Victoria’s marine environment is shaped by the high energy cool waters of the Southern Ocean and the relatively calmer, but warmer waters of the south-western Pacific, and have developed independently from other major marine regions of the world. This has resulted in many species being found nowhere else.

A Malleefowl, endemic to Victoria's Mallee region.

Threatened species

A large number of Victoria's native flora and fauna are threatened as a result of past and present land use, the impact of weeds and pest animals and other disturbances.

Alpine ecosystem, Falls Creek, Alpine National Park

The alps

The alps are characterised by granite and sandstone peaks with rounded mountain tops and plateaus and are typically covered in snow for more than a third of the year. The plants and animals that live here have evolved to cope with environmental extremes.

Port Campbell National Park

The coast

Often lashed by the wind laden with salt spray, the coast is very dynamic and a difficult environment for living things, with some of its physical features such as dunes and cliffs subject to continual change.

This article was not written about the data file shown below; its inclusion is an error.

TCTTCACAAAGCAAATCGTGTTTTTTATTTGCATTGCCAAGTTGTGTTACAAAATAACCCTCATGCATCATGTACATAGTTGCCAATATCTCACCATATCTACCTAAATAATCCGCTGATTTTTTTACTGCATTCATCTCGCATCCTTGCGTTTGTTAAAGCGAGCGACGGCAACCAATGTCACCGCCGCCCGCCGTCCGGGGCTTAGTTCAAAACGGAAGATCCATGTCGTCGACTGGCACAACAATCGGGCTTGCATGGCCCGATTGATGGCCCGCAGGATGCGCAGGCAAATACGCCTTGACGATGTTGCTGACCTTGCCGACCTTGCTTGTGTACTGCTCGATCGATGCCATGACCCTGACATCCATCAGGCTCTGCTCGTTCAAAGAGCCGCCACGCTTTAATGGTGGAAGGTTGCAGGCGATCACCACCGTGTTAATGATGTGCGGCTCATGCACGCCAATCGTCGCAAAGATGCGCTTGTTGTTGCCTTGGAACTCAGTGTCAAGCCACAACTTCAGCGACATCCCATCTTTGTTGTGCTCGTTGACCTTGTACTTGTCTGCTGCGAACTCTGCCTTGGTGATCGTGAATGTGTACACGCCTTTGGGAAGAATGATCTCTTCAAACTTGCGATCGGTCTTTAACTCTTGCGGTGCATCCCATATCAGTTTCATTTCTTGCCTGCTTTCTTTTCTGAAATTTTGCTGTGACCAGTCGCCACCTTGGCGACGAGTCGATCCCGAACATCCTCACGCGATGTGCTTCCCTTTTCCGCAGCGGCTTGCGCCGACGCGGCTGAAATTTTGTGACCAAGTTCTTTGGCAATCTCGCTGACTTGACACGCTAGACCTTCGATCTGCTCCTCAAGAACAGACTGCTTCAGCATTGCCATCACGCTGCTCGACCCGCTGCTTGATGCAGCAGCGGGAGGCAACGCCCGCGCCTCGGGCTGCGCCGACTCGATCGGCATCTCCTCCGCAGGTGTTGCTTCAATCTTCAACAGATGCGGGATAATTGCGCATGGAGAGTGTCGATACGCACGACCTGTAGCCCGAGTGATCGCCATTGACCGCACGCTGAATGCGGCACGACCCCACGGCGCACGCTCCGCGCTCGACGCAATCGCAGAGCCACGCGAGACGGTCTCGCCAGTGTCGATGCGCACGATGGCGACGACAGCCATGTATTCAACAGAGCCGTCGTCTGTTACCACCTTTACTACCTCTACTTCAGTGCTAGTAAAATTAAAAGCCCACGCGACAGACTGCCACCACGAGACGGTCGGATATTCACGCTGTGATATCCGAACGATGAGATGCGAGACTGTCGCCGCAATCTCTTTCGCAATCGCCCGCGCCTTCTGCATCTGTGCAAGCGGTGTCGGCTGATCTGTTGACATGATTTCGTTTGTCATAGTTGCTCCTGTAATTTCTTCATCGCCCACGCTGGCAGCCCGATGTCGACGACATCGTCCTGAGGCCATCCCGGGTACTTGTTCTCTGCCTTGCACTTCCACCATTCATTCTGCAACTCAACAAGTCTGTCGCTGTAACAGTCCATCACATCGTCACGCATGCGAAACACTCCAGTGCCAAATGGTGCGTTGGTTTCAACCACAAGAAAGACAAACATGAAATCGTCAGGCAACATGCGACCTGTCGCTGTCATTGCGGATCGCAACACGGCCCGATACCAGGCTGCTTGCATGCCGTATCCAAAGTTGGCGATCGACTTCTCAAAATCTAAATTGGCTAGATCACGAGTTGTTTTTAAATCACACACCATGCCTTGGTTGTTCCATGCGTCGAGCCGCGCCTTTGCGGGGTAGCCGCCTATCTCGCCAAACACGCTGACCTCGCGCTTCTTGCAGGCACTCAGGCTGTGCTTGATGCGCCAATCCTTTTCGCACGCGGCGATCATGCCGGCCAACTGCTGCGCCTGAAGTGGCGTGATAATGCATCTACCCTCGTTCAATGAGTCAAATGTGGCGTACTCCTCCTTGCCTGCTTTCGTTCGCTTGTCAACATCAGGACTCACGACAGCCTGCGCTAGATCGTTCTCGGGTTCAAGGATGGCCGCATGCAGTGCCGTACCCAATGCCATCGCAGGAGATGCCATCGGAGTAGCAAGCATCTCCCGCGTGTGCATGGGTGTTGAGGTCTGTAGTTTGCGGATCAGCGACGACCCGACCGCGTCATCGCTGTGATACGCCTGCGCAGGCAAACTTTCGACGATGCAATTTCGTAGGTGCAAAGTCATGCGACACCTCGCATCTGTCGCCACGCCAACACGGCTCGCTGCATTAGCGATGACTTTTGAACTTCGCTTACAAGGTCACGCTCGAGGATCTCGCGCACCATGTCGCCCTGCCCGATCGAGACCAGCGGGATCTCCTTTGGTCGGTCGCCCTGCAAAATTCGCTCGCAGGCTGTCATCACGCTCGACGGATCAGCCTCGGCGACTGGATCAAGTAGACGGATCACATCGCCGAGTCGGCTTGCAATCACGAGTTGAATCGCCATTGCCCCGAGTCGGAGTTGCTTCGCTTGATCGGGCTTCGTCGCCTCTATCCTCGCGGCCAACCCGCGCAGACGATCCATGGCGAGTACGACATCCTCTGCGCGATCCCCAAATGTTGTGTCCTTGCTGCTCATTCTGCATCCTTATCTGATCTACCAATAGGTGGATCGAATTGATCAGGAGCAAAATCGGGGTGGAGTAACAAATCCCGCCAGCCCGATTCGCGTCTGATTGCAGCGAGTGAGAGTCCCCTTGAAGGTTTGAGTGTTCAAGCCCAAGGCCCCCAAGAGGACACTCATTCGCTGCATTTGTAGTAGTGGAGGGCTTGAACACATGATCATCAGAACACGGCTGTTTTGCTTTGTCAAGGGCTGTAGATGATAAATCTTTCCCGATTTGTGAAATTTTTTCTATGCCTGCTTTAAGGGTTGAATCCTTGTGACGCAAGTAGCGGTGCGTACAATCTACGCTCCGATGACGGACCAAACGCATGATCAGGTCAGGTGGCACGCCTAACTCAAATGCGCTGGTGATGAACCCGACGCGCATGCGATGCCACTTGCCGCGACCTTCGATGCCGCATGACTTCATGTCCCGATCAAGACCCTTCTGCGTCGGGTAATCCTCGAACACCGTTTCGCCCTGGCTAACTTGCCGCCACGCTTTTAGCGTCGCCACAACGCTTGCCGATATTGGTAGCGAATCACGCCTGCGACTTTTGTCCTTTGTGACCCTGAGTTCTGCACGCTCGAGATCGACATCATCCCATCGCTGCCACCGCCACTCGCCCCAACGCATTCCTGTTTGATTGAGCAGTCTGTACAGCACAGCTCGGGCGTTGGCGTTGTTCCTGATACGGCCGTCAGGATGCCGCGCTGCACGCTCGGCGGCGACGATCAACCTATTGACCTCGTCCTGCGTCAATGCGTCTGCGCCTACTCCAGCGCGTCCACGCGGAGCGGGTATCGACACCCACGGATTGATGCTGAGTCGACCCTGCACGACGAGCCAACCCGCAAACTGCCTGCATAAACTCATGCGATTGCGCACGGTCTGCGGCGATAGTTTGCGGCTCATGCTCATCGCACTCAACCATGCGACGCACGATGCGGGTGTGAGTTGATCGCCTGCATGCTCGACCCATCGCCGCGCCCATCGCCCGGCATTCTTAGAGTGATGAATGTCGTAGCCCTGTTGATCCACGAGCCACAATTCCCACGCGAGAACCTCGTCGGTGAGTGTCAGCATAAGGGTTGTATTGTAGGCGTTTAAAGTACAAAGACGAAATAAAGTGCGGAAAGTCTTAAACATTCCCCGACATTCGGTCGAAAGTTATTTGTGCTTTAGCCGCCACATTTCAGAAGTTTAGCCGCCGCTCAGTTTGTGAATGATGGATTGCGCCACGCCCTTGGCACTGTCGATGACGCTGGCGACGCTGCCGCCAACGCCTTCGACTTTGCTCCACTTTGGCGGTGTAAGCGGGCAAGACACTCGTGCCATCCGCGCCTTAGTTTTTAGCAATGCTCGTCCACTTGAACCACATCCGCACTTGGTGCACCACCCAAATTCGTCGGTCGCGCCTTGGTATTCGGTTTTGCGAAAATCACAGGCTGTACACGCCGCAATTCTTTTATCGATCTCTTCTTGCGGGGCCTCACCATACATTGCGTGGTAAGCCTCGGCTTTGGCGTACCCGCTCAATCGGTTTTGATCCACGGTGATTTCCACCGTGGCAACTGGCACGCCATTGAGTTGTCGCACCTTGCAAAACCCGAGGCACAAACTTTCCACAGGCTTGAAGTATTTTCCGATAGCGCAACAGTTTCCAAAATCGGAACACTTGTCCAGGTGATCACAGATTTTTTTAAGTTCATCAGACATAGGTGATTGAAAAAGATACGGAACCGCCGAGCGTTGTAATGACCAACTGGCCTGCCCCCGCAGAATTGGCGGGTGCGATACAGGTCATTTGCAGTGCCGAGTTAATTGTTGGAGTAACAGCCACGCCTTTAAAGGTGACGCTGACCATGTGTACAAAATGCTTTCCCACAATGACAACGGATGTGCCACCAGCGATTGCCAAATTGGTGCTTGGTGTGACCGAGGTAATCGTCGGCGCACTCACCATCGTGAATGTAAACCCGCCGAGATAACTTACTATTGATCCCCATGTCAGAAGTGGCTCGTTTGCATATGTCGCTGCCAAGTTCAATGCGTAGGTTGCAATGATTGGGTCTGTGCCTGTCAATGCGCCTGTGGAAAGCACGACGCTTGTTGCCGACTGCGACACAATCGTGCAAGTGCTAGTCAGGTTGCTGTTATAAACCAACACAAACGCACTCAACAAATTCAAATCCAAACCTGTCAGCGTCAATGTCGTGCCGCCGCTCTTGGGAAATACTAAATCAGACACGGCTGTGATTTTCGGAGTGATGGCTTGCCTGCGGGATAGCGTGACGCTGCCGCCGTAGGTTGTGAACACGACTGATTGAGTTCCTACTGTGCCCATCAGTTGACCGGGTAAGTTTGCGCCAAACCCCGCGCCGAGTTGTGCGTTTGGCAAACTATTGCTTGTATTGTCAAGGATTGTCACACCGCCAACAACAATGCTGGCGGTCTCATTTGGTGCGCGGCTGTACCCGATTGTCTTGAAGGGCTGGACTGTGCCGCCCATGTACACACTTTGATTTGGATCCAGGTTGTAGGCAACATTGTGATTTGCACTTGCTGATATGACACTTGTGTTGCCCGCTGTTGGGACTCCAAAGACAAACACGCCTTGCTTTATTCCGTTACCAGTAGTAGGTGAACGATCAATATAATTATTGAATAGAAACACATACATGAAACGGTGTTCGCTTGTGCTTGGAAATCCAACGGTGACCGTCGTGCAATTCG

Grasslands and cloudy sky in the early evening

Grasslands

Less than one per cent of original grasslands remain in Victoria, in small remnant patches with low viability. Grasslands provide important habitat for rare animals which have adapted to changeable environments.

Heathland ecosystem, Cape Conran Coastal Park

Heathlands

Heathlands are characterised by dense, low shrubs with scattered, twisted trees – a function of the harshness of the environment where they occur, where drainage is poor and soils have extremely low levels of nutrients.

Murray Sunset National Park

The mallee

Mallee ecosystems take their name from the small, multi-stemmed eucalypts which feature mallee roots just below the soil surface. They contain a surprisingly diverse range of flora and fauna.

Grey Box Woodland

Dry forests and woodlands

There are many types of dry forests and woodlands occurring across the drier northern slopes of the Great Divide, as well as in Victorian foothills, coasts and plains. They support a wide variety of plants and animals including the state's rarest orchids.

A woman walks through a path at Tarra-Bulga National Park.

Wet forests and rainforest